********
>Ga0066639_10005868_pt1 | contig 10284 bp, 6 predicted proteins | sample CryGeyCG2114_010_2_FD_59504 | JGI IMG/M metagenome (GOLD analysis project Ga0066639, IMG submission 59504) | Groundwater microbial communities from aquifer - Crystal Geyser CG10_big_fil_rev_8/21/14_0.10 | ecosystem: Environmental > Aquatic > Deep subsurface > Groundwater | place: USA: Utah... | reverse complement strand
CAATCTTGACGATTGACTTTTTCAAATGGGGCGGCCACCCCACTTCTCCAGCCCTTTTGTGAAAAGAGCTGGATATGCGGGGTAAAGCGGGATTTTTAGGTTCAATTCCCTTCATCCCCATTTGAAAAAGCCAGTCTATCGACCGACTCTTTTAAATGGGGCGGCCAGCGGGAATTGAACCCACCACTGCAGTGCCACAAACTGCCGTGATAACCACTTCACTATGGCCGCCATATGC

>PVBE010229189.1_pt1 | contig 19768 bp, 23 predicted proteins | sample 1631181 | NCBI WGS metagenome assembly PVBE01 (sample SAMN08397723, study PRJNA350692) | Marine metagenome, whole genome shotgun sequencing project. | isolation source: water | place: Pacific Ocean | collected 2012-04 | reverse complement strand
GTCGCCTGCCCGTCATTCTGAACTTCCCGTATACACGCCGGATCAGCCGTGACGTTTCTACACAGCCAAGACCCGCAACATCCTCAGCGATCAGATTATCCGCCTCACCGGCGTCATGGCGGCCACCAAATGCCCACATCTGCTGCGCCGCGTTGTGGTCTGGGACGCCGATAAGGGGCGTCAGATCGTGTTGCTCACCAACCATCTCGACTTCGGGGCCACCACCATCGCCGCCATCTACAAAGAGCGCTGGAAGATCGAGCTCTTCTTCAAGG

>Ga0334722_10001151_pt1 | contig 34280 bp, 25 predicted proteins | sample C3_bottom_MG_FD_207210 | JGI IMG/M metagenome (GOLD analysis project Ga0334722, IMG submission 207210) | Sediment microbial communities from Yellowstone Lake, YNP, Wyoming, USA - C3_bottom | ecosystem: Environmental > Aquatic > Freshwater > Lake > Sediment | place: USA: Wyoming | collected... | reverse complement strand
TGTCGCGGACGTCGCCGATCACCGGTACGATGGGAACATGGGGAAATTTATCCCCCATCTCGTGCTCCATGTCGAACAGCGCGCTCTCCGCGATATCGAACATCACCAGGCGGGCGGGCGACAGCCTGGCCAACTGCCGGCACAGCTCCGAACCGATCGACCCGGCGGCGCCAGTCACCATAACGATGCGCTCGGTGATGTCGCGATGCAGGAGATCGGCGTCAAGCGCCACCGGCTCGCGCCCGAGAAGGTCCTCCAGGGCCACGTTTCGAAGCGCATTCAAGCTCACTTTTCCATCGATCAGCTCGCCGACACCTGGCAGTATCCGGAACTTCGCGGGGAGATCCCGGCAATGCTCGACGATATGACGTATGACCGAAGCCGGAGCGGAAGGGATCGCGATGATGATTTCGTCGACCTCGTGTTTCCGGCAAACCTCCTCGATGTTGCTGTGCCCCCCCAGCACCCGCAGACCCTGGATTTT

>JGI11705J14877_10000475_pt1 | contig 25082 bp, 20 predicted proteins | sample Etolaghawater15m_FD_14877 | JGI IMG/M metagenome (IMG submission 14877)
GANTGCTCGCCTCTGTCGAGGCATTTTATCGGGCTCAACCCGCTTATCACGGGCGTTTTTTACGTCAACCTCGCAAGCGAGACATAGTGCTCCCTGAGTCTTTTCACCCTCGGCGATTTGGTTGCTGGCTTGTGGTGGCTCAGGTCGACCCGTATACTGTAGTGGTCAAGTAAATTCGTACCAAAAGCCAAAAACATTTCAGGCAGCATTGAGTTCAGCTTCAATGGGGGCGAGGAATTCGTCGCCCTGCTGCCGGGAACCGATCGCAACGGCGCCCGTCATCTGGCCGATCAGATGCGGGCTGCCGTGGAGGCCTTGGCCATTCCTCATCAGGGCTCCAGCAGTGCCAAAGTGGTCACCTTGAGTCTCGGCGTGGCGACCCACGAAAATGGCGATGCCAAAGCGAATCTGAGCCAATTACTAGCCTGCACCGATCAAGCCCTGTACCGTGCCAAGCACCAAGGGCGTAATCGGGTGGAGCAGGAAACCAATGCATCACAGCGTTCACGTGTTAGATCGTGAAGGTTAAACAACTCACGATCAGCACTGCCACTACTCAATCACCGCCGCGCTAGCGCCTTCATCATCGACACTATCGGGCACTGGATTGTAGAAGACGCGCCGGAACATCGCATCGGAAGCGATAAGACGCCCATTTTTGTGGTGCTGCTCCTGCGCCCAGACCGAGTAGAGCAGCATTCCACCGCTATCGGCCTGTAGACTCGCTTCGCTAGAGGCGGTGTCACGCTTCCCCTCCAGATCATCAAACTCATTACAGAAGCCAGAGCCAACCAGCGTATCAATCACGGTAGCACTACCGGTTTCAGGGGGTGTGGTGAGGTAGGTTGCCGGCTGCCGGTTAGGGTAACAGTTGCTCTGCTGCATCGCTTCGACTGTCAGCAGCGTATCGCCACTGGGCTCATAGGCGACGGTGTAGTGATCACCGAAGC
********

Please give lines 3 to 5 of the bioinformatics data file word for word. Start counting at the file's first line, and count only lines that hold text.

>PVBE010229189.1_pt1 | contig 19768 bp, 23 predicted proteins | sample 1631181 | NCBI WGS metagenome assembly PVBE01 (sample SAMN08397723, study PRJNA350692) | Marine metagenome, whole genome shotgun sequencing project. | isolation source: water | place: Pacific Ocean | collected 2012-04 | reverse complement strand
GTCGCCTGCCCGTCATTCTGAACTTCCCGTATACACGCCGGATCAGCCGTGACGTTTCTACACAGCCAAGACCCGCAACATCCTCAGCGATCAGATTATCCGCCTCACCGGCGTCATGGCGGCCACCAAATGCCCACATCTGCTGCGCCGCGTTGTGGTCTGGGACGCCGATAAGGGGCGTCAGATCGTGTTGCTCACCAACCATCTCGACTTCGGGGCCACCACCATCGCCGCCATCTACAAAGAGCGCTGGAAGATCGAGCTCTTCTTCAAGG

>Ga0334722_10001151_pt1 | contig 34280 bp, 25 predicted proteins | sample C3_bottom_MG_FD_207210 | JGI IMG/M metagenome (GOLD analysis project Ga0334722, IMG submission 207210) | Sediment microbial communities from Yellowstone Lake, YNP, Wyoming, USA - C3_bottom | ecosystem: Environmental > Aquatic > Freshwater > Lake > Sediment | place: USA: Wyoming | collected... | reverse complement strand